Monday, 13 September 2010

Wilkins Micawber and Charles Ponzi are two versions of Homo Economicus. Vaguely right, or precisely wrong?

Dickens's Wilkins Micawber gets a bit of a mixed press.  I'd like to examine that in the context of economics and thought it might be interesting to do that by comparing him with Charles Ponzi. I'd like to end up examining the validity in economics of discounting future value, at the individual, corporate and national level and I point out some inherent difficulties in valuing a long time into the future, difficulties around the issue of the degree of certainty we might have concerning those valuations.

First of all, all too often you see the quotation "I'd rather be vaguely right than precisely wrong" inappropriately attributed to Keynes.  This is itself vaguely right but precisely wrong.  It first appeared in print in 1920, by the Cambridge logician/philosopher Carveth Read. Read overlapped with Keynes in Cambridge, when Keynes was doing a lot of work on logic and probability.  Their shared intellectual heritage would have included Mill, Comte, Herbert Spencer, going further back to Leibniz, John Wilkins and Francis Bacon.  Read wrote this now famous line in a Cambridge world which was pre-Tractatus but post Wittgenstein waving his hot poker at Popper.  You can get a sense of the tradition Read was following in the first line of the chapter in his book which delivers the 'vaguenes' line: "Precision of thought needs precision of language for the recording of such thought and for communicating it to others".  He goes on to say:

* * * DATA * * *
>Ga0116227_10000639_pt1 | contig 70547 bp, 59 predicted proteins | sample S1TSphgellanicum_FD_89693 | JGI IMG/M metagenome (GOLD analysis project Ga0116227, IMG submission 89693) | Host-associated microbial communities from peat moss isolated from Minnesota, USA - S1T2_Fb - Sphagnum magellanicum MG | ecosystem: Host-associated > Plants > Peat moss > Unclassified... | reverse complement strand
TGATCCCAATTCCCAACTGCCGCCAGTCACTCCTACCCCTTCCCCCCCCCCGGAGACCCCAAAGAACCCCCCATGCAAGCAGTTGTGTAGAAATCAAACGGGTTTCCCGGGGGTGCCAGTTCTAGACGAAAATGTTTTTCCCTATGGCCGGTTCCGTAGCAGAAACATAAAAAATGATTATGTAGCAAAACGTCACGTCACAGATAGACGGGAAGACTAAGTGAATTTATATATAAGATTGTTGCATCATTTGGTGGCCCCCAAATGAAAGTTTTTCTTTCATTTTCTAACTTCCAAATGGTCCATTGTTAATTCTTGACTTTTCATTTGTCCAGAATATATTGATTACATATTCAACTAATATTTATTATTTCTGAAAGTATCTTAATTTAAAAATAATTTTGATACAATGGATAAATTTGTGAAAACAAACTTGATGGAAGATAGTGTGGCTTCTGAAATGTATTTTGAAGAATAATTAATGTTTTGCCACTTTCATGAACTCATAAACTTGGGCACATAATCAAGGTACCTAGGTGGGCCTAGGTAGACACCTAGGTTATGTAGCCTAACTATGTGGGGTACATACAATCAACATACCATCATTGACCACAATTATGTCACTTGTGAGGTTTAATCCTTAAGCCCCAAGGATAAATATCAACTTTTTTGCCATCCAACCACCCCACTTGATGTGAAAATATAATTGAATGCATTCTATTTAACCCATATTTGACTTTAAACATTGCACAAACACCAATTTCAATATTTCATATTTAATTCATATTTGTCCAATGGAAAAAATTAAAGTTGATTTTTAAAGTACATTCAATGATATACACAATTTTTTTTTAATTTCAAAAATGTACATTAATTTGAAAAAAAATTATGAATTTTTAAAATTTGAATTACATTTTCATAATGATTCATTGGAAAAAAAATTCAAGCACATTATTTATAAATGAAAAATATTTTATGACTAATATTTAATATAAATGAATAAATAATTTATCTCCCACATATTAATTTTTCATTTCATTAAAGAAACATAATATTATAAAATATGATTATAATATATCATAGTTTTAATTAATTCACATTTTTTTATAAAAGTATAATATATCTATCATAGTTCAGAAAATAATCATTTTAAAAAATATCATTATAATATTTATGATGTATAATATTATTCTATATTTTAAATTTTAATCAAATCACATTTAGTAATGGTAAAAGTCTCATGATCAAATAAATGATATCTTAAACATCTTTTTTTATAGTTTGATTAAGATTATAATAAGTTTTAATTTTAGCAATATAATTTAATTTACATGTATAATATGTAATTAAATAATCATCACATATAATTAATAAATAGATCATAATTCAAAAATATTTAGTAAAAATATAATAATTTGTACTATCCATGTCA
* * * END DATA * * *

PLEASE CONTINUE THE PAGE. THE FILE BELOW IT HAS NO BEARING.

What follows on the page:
"The terms of ordinary language fall into the same classes as those of science: they stand for things, classes of things, parts, or qualities, or activities of things; but they are far less precise in their signification. As long as popular thought is vague its language must be vague; nor is it desirable too strictly to correct the language whilst the thought is incorrigible. Much of the effect of poetry and eloquence depends upon the elasticity and indirect suggestiveness of common terms. Even in reasoning upon some subjects, it is a mistake to aim at an unattainable precision. It is better to be vaguely right than exactly wrong. In the criticism of manners, of fine art, or of literature, in politics, religion and moral philosophy, what we are anxious to say is often far from clear to ourselves; and it is better to indicate our meaning approximately, or as we feel about it, than to convey a false meaning, or to lose the warmth and colour that are the life of such reflections. It is hard to decide whether more harm has been done by sophists who take a base advantage of the vagueness of common terms, or by honest paralogists (if I may use the word) who begin by deceiving themselves with a plausible definiteness of expression, and go on to propagate their delusions amongst followers eager for systematic insight but ignorant of the limits of its possibility."